A method for measuring the 'cool factor' of commercial products

Computational model measures consumer choices in terms not only of price and usefulness, but also network effects

Whether buying shampoo, cars, or clothing, consumers ponder more than price and usefulness when deciding how to spend their money.

So-called "network effects"—the term for the value derived from the product's popularity within a large community of users—also come into play.

A Johns Hopkins University business professor has developed a computational model that measures consumer choices in terms not only of price and usefulness, but also of network effects. The findings of the new study, which will be published in the journal Management Science, could be valuable to manufacturers and retailers seeking to boost sales and market shares.

"Suppose you're planning to buy a computer. You'll consider a price range that you're comfortable with, and you'll look at all the attributes of the computer—the screen, keyboard, memory, CPU, and so on," says Ruxian Wang, an assistant professor at the Johns Hopkins Carey Business School and the paper's lead author. "But you could also consider the network effects. Specifically, is this a popular product that makes you feel happy to be among the people buying and using it? The model described in this paper computes data in a way that shows the extent of the network effects, and it can accurately predict the future sales of a product based on how strong or weak its network effect is, in addition to its features or price promotion."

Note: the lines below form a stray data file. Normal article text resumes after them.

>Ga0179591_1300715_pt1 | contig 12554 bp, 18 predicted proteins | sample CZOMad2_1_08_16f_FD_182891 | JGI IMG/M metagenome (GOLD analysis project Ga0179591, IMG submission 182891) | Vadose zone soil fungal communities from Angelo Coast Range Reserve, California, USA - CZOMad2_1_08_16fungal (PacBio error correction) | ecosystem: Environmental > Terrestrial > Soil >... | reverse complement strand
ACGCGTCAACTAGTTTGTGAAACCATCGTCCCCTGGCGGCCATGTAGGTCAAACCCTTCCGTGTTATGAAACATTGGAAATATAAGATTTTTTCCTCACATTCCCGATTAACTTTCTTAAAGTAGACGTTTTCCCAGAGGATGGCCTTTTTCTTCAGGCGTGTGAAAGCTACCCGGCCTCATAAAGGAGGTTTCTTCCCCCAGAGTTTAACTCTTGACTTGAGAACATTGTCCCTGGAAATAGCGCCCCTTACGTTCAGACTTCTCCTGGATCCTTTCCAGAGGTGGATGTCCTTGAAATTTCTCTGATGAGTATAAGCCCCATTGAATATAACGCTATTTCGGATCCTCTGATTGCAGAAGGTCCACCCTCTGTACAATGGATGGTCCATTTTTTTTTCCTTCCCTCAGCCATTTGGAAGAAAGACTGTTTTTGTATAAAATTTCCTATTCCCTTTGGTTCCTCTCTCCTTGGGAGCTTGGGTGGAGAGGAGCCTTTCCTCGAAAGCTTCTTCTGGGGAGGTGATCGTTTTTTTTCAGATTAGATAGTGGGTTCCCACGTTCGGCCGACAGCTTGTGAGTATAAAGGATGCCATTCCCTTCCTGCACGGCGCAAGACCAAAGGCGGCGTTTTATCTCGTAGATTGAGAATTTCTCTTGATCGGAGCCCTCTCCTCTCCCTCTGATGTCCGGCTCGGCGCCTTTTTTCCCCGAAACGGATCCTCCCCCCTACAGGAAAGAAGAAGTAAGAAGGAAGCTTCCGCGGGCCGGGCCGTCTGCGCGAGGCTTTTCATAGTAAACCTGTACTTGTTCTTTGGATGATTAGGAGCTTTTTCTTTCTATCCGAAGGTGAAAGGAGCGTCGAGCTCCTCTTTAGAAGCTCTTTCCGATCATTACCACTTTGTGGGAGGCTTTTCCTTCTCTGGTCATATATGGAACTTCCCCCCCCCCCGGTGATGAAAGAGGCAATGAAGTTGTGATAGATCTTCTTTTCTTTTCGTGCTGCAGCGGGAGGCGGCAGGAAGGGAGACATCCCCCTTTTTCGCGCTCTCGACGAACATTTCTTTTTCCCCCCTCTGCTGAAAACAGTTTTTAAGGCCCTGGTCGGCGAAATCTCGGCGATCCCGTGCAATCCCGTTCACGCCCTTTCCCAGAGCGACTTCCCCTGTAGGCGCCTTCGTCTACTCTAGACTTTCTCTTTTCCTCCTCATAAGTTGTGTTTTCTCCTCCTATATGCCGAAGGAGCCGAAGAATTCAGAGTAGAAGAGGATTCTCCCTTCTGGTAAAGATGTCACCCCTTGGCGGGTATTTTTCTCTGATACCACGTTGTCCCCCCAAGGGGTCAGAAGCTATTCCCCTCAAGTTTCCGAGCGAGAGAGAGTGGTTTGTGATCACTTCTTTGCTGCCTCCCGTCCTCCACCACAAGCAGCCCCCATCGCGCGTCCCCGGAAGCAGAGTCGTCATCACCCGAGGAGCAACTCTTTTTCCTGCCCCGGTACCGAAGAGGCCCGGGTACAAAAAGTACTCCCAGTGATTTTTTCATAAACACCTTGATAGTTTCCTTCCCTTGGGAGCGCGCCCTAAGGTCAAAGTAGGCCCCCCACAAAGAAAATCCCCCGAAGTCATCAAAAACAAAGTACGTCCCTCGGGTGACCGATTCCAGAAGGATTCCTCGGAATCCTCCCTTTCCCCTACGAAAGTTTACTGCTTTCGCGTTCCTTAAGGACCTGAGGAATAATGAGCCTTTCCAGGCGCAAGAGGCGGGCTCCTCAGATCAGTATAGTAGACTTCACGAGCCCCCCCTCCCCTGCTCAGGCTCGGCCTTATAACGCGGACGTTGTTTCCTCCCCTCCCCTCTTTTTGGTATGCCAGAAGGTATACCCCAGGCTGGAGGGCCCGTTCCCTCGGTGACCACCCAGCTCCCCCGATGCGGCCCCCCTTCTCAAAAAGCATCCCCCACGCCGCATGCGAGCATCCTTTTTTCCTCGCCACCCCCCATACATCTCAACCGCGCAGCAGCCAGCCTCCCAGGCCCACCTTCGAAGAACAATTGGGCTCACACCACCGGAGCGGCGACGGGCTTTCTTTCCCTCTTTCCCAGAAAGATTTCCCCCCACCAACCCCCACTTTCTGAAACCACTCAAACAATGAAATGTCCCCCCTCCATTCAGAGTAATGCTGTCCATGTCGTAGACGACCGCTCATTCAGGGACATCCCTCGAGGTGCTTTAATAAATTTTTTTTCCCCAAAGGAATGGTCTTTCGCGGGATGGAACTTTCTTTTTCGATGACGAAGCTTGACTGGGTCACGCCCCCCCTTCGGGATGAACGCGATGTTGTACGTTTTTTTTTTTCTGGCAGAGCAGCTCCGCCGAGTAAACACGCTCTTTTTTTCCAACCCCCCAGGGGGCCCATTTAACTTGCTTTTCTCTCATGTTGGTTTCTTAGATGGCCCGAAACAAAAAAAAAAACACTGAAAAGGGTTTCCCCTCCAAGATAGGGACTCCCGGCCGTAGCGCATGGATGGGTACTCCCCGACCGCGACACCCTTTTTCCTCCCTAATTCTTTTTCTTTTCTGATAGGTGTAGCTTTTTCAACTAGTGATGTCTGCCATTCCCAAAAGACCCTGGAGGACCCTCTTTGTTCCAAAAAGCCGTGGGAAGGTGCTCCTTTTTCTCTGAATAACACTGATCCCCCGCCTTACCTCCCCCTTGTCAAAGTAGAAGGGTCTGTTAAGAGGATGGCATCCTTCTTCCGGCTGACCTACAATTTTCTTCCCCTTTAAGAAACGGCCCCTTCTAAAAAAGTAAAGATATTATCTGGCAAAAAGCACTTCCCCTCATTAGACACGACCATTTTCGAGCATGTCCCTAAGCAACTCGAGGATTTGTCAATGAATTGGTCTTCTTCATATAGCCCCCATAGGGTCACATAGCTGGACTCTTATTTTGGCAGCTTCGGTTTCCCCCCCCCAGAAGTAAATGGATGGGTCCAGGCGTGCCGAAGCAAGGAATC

An example of a positive network effect—the cool factor associated with, say, a fashion trend or a ticket to Hamilton, Broadway's hottest show. But, Wang warns, this phenomenon cuts both ways: When so many people are buying the current trendy footwear or dress design that it begins to appear passé, a negative network effect may arise. The same would apply to a commuter route that appeals to so many drivers that it leads to snarled traffic.

Knowing the network effects of products can help companies determine how many of these items it should make, says Wang. Instead of offering an array of similar products—say, a line of computers or automobiles that are more alike than different—a company could use Wang's algorithm to determine which of the products had strongly positive network effects and then concentrate on selling those. Wang cites the example of Apple and its relatively limited but highly successful line of technology products.

"In the past, selling a variety of items was usually the way firms approached their work," Wang says. "But that can be very expensive for them. There's really no reason to offer many different versions of a particular product if the company finds that one or two of them have strong network effect. They could even lower the price of that product a little and experience an increase in sales and a larger share of the market."

Streamlined product lines also can reduce the confusion that potential customers sometimes feel when faced with a large number of similar items, according to Wang.

The study, titled "Consumer Choice Models with Endogenous Network Effects," was co-authored by Zizhuo Wang, assistant professor at the University of Minnesota,. The computational model developed by the two authors was based on data from downloads, player ratings, and other user information from the Google platform for video games. Wang points out that this study was concerned with a single firm and how it would market multiple products. He and his colleague plan in future studies to consider how network effects influence the strategies of competing manufacturers and retailers.